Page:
The Cultural Turn in Late Ancient Studies: Gender, Asceticism, and Historiography. Edited by Dale B. Martin and Patricia Cox Miller. (Durham and London: Duke University Press. 2005. Pp. ix, 364. $89.95 cloth; $24.95 paperback.)
Dedicated to the pioneering scholar of late ancient studies, Duke University's Elizabeth Clark, The Cultural Turn offers specialists and students fifteen innovative essays in the fields of gender, asceticism, historiography, and Mediterranean history, c. 100-700 A.D. Dale Martin's fine introduction to the collection surveys cultural approaches to the study of late antiquity, maps out the intellectual heritages of new methodologies, and underscores the interdisciplinary nature of this exciting field. In so doing, Martin makes available for graduate students preparing for comprehensive exams a handy overview of the last thirty years of scholarship on late antiquity, from the field's origins in patristic studies to its fusion with social and cultural history, as well as anthropology, the philosophy of language, and linguistics. Acknowledging late antiquity's debt to the field work of cultural anthropologists, Martin notes that intrepid scholars must now "enter a world-a different and somewhat odd world-much the way an ethnographer would enter a foreign culture" (p. 5).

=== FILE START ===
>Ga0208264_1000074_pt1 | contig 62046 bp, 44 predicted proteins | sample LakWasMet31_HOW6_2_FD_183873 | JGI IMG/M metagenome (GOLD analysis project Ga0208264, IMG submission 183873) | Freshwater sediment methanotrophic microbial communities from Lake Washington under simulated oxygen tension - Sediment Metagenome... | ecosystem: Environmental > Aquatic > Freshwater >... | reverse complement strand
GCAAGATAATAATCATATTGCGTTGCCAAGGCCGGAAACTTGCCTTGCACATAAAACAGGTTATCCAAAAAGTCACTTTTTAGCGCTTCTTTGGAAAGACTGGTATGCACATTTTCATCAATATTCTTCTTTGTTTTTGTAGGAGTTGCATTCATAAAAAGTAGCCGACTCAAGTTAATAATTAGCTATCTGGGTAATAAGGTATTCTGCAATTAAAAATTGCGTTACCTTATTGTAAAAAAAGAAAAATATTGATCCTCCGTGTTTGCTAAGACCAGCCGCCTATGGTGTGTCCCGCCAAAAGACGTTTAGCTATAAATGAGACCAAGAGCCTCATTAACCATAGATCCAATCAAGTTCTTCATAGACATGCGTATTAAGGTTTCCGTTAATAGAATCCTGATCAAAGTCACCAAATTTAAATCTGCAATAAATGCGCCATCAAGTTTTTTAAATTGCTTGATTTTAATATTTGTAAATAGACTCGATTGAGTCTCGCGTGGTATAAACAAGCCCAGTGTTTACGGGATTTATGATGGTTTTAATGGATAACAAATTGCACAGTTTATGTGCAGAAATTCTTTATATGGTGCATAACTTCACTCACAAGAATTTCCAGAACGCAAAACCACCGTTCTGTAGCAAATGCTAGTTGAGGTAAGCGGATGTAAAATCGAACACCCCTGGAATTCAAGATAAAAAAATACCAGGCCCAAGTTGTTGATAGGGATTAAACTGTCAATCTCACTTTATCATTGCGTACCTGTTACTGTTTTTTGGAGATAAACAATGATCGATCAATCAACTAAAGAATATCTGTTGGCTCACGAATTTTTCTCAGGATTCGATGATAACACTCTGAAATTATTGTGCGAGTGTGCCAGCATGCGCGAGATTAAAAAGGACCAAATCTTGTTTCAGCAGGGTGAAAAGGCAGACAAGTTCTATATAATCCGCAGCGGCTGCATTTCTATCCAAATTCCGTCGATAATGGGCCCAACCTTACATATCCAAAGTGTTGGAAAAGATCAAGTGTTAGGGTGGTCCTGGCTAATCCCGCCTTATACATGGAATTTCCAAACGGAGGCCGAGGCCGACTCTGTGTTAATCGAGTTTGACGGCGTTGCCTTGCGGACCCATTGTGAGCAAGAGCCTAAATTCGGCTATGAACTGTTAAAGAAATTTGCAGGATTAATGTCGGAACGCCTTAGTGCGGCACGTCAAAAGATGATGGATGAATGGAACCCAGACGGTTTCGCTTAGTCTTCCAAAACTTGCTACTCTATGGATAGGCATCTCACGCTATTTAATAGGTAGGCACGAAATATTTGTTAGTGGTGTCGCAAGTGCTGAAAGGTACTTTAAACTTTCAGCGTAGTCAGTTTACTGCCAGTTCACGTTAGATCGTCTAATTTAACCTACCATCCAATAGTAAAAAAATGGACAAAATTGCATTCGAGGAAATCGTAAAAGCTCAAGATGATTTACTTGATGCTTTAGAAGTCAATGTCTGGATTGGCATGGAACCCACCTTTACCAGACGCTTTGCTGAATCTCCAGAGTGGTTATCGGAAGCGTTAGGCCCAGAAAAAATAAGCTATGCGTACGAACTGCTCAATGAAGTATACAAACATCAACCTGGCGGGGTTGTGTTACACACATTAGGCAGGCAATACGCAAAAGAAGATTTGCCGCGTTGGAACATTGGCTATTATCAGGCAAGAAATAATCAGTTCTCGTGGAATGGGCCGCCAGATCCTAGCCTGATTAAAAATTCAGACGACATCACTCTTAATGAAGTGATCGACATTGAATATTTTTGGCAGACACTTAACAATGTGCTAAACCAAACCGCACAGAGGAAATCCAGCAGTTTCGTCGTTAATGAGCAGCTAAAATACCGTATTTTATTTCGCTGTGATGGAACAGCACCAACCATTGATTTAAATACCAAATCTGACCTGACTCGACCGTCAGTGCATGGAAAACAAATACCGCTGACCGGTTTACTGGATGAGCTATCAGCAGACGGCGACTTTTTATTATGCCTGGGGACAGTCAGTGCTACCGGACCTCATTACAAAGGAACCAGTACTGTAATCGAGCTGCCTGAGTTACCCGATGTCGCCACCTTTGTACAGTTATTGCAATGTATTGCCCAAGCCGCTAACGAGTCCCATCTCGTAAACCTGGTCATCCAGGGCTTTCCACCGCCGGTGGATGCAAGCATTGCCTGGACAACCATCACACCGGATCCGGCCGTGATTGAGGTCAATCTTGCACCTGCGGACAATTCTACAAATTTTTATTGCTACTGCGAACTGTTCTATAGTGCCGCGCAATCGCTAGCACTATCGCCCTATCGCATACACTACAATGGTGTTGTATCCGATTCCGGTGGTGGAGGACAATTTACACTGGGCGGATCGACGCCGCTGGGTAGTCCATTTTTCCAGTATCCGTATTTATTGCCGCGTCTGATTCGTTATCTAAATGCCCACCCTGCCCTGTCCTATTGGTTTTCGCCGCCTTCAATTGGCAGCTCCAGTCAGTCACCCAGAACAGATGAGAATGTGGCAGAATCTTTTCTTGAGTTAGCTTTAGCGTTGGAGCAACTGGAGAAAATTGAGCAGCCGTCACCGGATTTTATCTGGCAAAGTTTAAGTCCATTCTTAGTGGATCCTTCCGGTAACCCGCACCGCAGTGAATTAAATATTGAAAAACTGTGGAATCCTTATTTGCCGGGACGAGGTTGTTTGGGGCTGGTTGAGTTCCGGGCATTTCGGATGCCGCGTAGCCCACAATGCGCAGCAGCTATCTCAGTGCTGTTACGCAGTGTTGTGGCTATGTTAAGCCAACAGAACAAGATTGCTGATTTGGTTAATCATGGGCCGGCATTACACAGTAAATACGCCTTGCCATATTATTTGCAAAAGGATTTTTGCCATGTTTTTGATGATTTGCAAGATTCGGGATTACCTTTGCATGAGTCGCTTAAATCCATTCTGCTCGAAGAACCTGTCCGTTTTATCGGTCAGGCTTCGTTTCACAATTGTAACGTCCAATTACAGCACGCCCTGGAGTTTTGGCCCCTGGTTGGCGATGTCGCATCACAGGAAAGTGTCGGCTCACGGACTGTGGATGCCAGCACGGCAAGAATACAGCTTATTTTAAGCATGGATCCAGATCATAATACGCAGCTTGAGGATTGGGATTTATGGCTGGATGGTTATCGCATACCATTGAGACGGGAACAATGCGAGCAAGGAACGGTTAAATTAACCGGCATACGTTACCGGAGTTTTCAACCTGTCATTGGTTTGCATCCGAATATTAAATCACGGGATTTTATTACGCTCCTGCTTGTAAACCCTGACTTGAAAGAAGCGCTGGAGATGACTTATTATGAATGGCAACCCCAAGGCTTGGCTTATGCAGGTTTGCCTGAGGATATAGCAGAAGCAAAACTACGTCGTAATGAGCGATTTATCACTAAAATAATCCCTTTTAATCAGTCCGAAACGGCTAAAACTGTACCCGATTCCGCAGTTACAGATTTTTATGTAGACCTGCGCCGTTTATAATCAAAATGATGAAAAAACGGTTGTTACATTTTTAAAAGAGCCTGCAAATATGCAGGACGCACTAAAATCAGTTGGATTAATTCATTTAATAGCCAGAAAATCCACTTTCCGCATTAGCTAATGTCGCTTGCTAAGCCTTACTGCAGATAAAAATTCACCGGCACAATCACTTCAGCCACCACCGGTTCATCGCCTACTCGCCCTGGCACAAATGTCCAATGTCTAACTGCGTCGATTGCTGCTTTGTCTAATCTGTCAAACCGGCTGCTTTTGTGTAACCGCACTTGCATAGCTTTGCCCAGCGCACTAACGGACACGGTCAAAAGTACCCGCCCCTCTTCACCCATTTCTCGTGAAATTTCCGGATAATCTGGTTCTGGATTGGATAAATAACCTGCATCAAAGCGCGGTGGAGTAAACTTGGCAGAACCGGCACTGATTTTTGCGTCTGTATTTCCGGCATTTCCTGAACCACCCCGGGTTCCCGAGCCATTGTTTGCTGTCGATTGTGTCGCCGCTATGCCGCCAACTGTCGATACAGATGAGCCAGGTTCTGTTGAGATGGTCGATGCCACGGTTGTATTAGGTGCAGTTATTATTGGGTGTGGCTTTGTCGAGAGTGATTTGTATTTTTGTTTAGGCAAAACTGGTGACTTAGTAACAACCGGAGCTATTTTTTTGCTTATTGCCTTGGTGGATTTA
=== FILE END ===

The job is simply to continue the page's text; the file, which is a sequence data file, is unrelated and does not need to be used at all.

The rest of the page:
The fifteen essays then navigate the steadfast reader through the complexities of this "odd world," focusing on diverse topics such as Susan Harvey's inventive study of the gendered, liturgical speech of Syrian Christians and its performative spaces, to Blake Leyerle's provocative analysis of desert ascetic prohibitions against oral violence, that is, meat-eating or slanderous speech, itself considered a kind of symbolic cannibalism. James Goehring traces the export of the mythic Egyptian desert as exotic exchange-commodity, from its hagiographical origins to its Gallo-Roman reinvention. Equally intriguing are the intellectual forays into the body-history of late antiquity, including spiritual tattooing on virginal flesh (Virginia Burrus) and the "grotesque" bodies of harlot-saints (Patricia Cox Miller). David Brakke meticulously negotiates the charged territory between gender theory and women's history by arguing that rhetorical portraits of women in early ascetic texts do have "concrete effects for real women" (p. …